I picked up The Nightingale by Kristin Hannah a few months ago. I was at my bi-monthly book club and the hostess suggested either it or The Primates of Park Avenue as our next selection. Primates sounded fun, catty, and gave us the opportunity to drink themed cocktails at our next dinner. As if we need an excuse for that. The Nightingale, on the other hand, wasn’t as immediately attractive because it seemed we had read a lot of WWII fiction, so we went with Primates. A choice we all bitterly regretted. I decided to read The Nightingale first. I blew through it and then spent a week trying to slog my way through Primates. More on that another day.
The Nightingale is wonderful. The story focuses on two French sisters, Vianne and Isabelle. Vianne lives in the Loire Valley with her husband and young daughter. She has a quiet, charmed and happy life before the war. (Anyone who has picnics in the Loire Valley as part of their daily life is blessed beyond measure.) When her husband, Antoine, is called to fight for France, she not only has to endure life without her childhood sweetheart, but is eventually called upon to house a German officer. Vianne is quiet, subdued even. She keeps her head down and her chin up.
Vianne’s younger sister, Isabelle, is a fiery nineteen year old with a long history of boarding school expulsions. After an altercation at her last school involving the proper way to eat an orange, she is sent back to Paris and her father’s bookstore. Things quickly change for both women when the Germans invade. Isabelle’s naturally feisty personality takes a political turn. The book follows the sisters throughout the war and beyond: their choices, their sacrifices, and their reactions when confronted with love and with war.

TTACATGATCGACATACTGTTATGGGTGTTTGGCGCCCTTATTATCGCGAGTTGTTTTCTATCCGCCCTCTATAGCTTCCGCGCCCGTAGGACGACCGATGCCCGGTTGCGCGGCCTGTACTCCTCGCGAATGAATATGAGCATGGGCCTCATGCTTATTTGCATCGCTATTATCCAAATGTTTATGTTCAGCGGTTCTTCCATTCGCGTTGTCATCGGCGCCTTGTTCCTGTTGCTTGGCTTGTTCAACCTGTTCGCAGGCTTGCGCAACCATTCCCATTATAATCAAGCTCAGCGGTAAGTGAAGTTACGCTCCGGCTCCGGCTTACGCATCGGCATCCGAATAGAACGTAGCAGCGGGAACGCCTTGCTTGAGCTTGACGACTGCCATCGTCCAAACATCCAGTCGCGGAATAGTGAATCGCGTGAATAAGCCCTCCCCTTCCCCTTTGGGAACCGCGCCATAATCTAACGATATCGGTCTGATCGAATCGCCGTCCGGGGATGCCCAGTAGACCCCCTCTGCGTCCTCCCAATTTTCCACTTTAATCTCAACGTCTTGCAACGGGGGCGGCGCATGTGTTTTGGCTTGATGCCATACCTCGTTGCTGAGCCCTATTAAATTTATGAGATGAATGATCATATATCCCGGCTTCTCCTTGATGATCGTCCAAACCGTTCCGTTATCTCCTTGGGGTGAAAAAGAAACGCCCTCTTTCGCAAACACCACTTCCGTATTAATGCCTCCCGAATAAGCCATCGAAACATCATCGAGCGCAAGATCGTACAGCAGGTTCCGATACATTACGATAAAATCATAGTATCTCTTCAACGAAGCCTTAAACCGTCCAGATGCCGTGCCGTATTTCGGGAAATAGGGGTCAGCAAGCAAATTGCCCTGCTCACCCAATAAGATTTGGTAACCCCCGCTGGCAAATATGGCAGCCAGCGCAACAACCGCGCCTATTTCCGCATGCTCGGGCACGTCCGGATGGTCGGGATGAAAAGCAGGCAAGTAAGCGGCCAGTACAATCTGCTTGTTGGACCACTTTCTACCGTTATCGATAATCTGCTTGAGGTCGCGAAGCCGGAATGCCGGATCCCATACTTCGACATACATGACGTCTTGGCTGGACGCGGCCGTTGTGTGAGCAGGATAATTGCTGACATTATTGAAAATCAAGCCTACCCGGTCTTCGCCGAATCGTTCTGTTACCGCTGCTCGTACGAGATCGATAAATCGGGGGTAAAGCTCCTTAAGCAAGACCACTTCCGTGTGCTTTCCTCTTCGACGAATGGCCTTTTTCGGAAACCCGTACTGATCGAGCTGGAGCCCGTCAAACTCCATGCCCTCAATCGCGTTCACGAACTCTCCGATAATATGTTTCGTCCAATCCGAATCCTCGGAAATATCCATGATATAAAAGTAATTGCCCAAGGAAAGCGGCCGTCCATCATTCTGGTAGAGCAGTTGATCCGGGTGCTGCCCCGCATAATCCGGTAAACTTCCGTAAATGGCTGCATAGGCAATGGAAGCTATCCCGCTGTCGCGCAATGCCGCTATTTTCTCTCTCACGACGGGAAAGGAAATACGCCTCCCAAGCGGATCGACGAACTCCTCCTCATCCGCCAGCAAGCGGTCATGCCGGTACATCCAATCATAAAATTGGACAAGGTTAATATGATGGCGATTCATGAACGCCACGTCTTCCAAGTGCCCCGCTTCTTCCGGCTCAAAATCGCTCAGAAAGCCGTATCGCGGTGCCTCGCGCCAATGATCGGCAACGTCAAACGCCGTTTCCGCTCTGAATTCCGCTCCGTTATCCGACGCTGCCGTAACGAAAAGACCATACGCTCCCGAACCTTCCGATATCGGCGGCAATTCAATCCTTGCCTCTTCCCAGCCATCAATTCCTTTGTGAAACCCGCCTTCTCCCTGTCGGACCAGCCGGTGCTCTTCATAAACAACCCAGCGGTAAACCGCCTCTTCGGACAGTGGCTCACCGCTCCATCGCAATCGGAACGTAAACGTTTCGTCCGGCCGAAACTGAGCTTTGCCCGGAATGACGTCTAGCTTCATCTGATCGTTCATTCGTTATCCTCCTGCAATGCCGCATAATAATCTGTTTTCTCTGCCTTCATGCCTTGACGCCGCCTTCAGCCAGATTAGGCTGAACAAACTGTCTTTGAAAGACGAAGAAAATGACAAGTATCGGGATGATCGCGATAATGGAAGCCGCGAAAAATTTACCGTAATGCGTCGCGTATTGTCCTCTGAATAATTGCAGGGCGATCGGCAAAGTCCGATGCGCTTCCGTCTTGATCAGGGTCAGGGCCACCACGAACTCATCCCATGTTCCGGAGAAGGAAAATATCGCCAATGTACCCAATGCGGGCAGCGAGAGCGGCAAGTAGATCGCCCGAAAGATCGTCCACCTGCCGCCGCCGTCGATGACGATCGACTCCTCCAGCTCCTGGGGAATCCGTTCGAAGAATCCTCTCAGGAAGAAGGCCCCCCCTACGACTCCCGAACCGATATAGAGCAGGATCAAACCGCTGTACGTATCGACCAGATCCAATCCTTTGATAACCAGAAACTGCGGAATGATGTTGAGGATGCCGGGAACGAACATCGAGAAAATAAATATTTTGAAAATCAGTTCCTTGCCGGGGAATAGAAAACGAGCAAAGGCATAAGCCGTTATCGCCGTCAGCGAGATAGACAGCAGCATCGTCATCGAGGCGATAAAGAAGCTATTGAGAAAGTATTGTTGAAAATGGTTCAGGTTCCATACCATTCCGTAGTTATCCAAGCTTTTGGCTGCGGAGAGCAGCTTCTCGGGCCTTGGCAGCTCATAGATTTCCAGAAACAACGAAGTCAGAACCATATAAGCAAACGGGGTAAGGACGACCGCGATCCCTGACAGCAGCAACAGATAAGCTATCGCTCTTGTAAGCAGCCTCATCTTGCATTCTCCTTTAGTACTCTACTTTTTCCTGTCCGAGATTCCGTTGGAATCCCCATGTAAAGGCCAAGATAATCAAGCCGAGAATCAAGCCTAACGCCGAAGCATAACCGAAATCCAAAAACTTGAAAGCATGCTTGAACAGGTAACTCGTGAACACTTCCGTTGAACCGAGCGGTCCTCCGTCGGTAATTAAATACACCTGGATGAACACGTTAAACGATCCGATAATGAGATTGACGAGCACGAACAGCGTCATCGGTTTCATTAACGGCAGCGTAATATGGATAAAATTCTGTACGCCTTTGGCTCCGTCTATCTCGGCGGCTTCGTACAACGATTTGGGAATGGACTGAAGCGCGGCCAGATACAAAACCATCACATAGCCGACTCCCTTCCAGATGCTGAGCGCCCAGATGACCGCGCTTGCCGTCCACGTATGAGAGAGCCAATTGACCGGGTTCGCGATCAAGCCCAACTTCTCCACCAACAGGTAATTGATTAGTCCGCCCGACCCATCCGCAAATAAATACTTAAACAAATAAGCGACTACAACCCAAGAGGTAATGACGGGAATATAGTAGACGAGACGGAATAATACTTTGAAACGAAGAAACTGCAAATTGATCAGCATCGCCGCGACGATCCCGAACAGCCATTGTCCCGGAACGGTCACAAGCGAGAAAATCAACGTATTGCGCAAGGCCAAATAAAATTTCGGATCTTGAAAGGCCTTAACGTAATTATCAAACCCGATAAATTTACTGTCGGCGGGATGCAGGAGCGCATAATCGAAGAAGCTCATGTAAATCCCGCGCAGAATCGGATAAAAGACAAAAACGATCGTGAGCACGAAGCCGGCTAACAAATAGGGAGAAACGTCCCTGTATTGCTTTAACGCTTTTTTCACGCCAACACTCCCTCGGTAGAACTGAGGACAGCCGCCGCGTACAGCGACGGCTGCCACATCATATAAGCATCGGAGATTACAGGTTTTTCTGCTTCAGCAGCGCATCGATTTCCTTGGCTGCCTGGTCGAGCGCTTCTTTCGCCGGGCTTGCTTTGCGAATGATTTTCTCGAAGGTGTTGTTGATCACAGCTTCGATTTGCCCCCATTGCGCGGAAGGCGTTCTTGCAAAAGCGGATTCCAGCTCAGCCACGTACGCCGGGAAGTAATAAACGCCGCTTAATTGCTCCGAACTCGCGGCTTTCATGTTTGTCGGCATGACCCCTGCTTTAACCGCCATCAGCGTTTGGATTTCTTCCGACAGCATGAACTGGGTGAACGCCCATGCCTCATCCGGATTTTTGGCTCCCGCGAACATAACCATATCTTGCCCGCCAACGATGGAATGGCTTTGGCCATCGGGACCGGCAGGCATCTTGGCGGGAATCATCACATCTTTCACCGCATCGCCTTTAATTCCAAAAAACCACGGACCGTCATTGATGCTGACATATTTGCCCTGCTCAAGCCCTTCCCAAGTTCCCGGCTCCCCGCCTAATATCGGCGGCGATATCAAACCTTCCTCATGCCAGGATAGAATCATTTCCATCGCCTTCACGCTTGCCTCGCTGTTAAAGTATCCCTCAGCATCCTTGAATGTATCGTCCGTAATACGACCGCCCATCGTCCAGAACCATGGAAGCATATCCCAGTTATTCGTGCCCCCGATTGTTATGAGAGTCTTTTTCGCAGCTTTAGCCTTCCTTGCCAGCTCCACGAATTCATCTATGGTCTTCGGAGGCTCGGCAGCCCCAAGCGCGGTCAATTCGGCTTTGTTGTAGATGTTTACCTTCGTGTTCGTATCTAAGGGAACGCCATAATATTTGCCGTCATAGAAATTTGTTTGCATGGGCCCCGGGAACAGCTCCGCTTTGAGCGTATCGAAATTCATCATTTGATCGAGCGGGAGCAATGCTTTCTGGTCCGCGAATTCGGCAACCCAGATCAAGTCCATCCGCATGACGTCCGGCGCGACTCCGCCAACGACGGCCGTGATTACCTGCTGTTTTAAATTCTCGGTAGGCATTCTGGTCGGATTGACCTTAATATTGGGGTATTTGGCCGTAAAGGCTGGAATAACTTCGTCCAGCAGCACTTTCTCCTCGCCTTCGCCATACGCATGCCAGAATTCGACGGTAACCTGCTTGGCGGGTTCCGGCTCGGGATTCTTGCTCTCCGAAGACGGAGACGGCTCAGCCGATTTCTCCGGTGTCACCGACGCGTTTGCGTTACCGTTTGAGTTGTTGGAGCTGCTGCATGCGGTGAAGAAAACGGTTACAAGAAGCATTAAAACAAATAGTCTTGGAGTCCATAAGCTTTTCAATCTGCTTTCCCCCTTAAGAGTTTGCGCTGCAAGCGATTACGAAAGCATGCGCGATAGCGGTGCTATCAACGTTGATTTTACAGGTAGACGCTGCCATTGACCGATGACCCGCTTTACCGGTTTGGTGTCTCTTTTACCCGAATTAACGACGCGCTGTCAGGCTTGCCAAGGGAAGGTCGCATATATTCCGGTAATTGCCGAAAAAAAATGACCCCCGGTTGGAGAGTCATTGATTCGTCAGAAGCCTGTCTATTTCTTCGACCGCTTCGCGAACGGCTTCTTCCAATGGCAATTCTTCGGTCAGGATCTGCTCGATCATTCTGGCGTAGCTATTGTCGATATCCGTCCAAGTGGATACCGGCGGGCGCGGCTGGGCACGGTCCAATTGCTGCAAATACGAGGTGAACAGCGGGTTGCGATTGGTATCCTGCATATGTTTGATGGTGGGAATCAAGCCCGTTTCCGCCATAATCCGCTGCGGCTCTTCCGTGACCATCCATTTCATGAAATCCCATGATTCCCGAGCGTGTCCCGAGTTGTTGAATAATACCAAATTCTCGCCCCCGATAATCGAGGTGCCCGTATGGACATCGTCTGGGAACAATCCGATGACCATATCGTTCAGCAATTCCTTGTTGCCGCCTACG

What I liked about this novel is the focus on everyday lives of the French during the war and the eventual path both sisters take. I ran across a post on A Mighty Girl‘s Facebook page recently that recounted a woman named Nancy Wake, a British secret agent. I won’t go in to more detail here, as I don’t want to spoil the novel, but I will say that I love stumbling across true stories that have inspired novels after I’ve finished the book. It gives me a chance to revisit the characters and places in my mind, and gives me a little bit of proof that the magic from the book really may have happened.
From the picnic basket, she withdrew a crusty baguette, a wedge of rich, double-creme cheese, two apples, some slices of paper-thin Bayonne ham, and a bottle of Bollinger ’36.
If I have learned anything in this long life of mine, it is this: In love we find out who we want to be; in war we find out who we are.
Helpful links regarding the book and other recommended reads:
Buy the book here
Read about author Kristin Hannah here (A note: Ms. Hannah is one of those former attorneys who has eschewed her legal career to gain fame and fortune as an author. I hate her. In only the most affectionate way.)
Read A Mighty Girl’s brief story on Nancy Wake here
Read more about Nancy Wake and others like her in Women Heroes of World War II: 26 Stories of Espionage, Sabotage, Resistance, and Rescue, found here
And finally, if you recall the Reading Challenge I mentioned from my local library, this book satisfied the category ” A book with a strong female lead.”